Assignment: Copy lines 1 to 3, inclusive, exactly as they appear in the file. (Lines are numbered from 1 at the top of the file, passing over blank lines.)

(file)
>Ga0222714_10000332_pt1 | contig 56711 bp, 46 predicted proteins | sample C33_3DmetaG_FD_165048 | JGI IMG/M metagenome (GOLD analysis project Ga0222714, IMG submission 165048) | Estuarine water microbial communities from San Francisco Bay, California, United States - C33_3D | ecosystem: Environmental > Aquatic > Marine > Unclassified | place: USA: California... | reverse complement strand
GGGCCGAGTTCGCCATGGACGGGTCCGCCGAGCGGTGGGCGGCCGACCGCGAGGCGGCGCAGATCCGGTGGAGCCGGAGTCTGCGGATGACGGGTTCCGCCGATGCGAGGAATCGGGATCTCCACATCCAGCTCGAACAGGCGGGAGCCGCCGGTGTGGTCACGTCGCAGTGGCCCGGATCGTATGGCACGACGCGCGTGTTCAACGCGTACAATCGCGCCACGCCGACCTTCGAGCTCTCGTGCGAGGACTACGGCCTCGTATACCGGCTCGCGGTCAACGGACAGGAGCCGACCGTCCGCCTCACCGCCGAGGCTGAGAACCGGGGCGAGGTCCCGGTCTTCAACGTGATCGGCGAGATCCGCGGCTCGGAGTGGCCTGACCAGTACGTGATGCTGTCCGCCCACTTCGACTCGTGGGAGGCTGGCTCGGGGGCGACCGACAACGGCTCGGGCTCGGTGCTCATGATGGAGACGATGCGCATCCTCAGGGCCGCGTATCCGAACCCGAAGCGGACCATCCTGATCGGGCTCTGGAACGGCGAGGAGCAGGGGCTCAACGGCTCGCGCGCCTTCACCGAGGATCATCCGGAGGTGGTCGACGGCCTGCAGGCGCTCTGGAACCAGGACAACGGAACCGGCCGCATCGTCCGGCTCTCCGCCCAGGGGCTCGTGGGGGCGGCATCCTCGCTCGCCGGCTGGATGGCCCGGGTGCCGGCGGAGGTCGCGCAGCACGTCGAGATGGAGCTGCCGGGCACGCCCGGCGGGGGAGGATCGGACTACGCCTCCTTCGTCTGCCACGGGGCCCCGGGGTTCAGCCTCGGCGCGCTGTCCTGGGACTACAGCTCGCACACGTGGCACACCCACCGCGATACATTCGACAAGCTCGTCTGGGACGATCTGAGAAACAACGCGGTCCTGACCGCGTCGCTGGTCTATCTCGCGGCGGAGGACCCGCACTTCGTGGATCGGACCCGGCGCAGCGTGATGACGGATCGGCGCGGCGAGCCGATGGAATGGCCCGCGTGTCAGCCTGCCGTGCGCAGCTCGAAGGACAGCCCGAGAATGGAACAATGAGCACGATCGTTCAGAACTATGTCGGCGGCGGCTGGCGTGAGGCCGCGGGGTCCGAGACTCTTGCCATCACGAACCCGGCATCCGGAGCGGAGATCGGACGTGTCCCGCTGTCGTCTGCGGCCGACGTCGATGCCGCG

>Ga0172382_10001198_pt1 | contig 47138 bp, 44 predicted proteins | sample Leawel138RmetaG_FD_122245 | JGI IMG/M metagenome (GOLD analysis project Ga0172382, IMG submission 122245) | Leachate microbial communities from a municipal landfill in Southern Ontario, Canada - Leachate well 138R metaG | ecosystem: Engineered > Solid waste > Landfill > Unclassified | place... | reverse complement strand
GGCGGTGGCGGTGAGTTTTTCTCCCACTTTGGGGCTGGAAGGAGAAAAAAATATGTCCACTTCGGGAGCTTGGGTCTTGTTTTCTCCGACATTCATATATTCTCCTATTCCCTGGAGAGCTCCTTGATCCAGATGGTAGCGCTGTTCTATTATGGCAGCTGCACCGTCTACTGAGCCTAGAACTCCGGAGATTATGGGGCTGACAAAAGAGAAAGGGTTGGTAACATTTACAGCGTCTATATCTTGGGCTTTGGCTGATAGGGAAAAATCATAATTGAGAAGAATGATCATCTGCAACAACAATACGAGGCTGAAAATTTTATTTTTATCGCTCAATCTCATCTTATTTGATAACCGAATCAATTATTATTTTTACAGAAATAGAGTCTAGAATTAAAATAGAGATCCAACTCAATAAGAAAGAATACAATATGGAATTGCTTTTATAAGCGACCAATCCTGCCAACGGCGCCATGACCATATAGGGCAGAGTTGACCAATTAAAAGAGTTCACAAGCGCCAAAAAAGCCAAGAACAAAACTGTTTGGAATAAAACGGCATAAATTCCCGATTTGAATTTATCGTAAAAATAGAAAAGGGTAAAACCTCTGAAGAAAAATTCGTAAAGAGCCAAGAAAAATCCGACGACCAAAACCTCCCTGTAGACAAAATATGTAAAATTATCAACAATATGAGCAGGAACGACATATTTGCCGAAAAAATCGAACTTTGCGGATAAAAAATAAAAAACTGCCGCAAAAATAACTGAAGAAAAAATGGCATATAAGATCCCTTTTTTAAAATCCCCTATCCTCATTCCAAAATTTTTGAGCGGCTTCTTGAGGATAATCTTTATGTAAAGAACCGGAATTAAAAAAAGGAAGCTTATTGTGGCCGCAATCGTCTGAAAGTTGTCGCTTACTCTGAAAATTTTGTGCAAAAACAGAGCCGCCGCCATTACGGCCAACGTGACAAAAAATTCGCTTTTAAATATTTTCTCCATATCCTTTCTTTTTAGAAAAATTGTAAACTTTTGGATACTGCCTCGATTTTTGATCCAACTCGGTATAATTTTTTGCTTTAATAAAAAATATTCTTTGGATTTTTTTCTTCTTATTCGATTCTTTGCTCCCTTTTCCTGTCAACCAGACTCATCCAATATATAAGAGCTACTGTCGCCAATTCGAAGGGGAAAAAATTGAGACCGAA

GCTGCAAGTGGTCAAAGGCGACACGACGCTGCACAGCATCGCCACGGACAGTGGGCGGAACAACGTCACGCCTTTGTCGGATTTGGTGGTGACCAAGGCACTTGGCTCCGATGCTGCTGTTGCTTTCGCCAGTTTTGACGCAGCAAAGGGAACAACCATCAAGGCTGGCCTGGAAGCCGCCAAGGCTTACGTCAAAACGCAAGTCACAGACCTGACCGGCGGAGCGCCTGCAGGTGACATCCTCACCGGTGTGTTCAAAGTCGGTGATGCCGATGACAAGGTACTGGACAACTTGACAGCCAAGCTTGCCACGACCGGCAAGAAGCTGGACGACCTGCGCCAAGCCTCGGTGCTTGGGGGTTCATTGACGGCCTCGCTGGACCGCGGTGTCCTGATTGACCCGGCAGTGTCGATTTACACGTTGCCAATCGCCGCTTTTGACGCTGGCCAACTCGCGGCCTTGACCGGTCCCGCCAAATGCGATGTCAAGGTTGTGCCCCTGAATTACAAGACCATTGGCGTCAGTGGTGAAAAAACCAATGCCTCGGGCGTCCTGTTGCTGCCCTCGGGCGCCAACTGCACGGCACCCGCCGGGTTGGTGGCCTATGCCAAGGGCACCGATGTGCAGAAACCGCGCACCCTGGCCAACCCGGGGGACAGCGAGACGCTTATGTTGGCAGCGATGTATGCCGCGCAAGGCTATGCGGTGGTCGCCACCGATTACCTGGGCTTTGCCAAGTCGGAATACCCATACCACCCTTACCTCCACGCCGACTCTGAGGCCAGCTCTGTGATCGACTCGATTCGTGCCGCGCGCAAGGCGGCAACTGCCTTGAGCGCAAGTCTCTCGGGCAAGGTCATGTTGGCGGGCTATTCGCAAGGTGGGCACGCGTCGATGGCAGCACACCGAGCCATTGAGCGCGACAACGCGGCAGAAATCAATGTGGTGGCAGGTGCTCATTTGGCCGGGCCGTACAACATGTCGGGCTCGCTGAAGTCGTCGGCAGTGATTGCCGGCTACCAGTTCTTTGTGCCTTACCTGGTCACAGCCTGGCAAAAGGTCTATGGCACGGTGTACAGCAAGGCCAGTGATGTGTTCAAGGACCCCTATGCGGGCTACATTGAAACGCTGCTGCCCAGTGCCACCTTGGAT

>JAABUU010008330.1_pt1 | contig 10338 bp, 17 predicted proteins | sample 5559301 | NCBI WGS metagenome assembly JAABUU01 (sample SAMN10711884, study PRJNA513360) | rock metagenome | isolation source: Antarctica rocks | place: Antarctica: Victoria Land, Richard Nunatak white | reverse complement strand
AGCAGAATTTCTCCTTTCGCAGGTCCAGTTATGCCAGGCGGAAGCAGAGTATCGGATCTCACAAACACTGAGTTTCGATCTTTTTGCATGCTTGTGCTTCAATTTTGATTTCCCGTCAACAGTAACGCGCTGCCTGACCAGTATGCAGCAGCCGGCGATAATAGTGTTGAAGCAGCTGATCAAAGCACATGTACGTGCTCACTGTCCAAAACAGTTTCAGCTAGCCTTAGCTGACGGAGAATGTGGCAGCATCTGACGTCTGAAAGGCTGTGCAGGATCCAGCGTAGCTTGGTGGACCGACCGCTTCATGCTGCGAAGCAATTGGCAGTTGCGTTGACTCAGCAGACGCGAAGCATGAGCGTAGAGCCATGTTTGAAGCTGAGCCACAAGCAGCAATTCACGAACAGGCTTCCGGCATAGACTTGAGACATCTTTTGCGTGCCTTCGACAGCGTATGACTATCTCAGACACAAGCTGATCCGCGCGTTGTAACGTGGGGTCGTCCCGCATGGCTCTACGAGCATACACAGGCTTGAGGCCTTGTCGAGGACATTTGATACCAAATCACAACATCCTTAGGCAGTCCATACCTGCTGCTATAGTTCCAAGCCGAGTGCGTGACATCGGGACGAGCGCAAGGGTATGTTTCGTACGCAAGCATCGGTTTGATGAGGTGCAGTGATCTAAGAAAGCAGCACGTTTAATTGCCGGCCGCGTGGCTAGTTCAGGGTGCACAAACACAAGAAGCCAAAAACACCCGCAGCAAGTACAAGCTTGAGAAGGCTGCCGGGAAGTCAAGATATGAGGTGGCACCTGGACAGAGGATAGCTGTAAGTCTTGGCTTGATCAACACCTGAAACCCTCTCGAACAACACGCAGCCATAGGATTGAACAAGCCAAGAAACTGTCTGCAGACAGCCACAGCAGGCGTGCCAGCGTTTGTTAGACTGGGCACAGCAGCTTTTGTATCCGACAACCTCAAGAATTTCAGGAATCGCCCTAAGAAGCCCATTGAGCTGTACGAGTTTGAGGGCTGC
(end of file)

>Ga0222714_10000332_pt1 | contig 56711 bp, 46 predicted proteins | sample C33_3DmetaG_FD_165048 | JGI IMG/M metagenome (GOLD analysis project Ga0222714, IMG submission 165048) | Estuarine water microbial communities from San Francisco Bay, California, United States - C33_3D | ecosystem: Environmental > Aquatic > Marine > Unclassified | place: USA: California... | reverse complement strand
GGGCCGAGTTCGCCATGGACGGGTCCGCCGAGCGGTGGGCGGCCGACCGCGAGGCGGCGCAGATCCGGTGGAGCCGGAGTCTGCGGATGACGGGTTCCGCCGATGCGAGGAATCGGGATCTCCACATCCAGCTCGAACAGGCGGGAGCCGCCGGTGTGGTCACGTCGCAGTGGCCCGGATCGTATGGCACGACGCGCGTGTTCAACGCGTACAATCGCGCCACGCCGACCTTCGAGCTCTCGTGCGAGGACTACGGCCTCGTATACCGGCTCGCGGTCAACGGACAGGAGCCGACCGTCCGCCTCACCGCCGAGGCTGAGAACCGGGGCGAGGTCCCGGTCTTCAACGTGATCGGCGAGATCCGCGGCTCGGAGTGGCCTGACCAGTACGTGATGCTGTCCGCCCACTTCGACTCGTGGGAGGCTGGCTCGGGGGCGACCGACAACGGCTCGGGCTCGGTGCTCATGATGGAGACGATGCGCATCCTCAGGGCCGCGTATCCGAACCCGAAGCGGACCATCCTGATCGGGCTCTGGAACGGCGAGGAGCAGGGGCTCAACGGCTCGCGCGCCTTCACCGAGGATCATCCGGAGGTGGTCGACGGCCTGCAGGCGCTCTGGAACCAGGACAACGGAACCGGCCGCATCGTCCGGCTCTCCGCCCAGGGGCTCGTGGGGGCGGCATCCTCGCTCGCCGGCTGGATGGCCCGGGTGCCGGCGGAGGTCGCGCAGCACGTCGAGATGGAGCTGCCGGGCACGCCCGGCGGGGGAGGATCGGACTACGCCTCCTTCGTCTGCCACGGGGCCCCGGGGTTCAGCCTCGGCGCGCTGTCCTGGGACTACAGCTCGCACACGTGGCACACCCACCGCGATACATTCGACAAGCTCGTCTGGGACGATCTGAGAAACAACGCGGTCCTGACCGCGTCGCTGGTCTATCTCGCGGCGGAGGACCCGCACTTCGTGGATCGGACCCGGCGCAGCGTGATGACGGATCGGCGCGGCGAGCCGATGGAATGGCCCGCGTGTCAGCCTGCCGTGCGCAGCTCGAAGGACAGCCCGAGAATGGAACAATGAGCACGATCGTTCAGAACTATGTCGGCGGCGGCTGGCGTGAGGCCGCGGGGTCCGAGACTCTTGCCATCACGAACCCGGCATCCGGAGCGGAGATCGGACGTGTCCCGCTGTCGTCTGCGGCCGACGTCGATGCCGCG

>Ga0172382_10001198_pt1 | contig 47138 bp, 44 predicted proteins | sample Leawel138RmetaG_FD_122245 | JGI IMG/M metagenome (GOLD analysis project Ga0172382, IMG submission 122245) | Leachate microbial communities from a municipal landfill in Southern Ontario, Canada - Leachate well 138R metaG | ecosystem: Engineered > Solid waste > Landfill > Unclassified | place... | reverse complement strand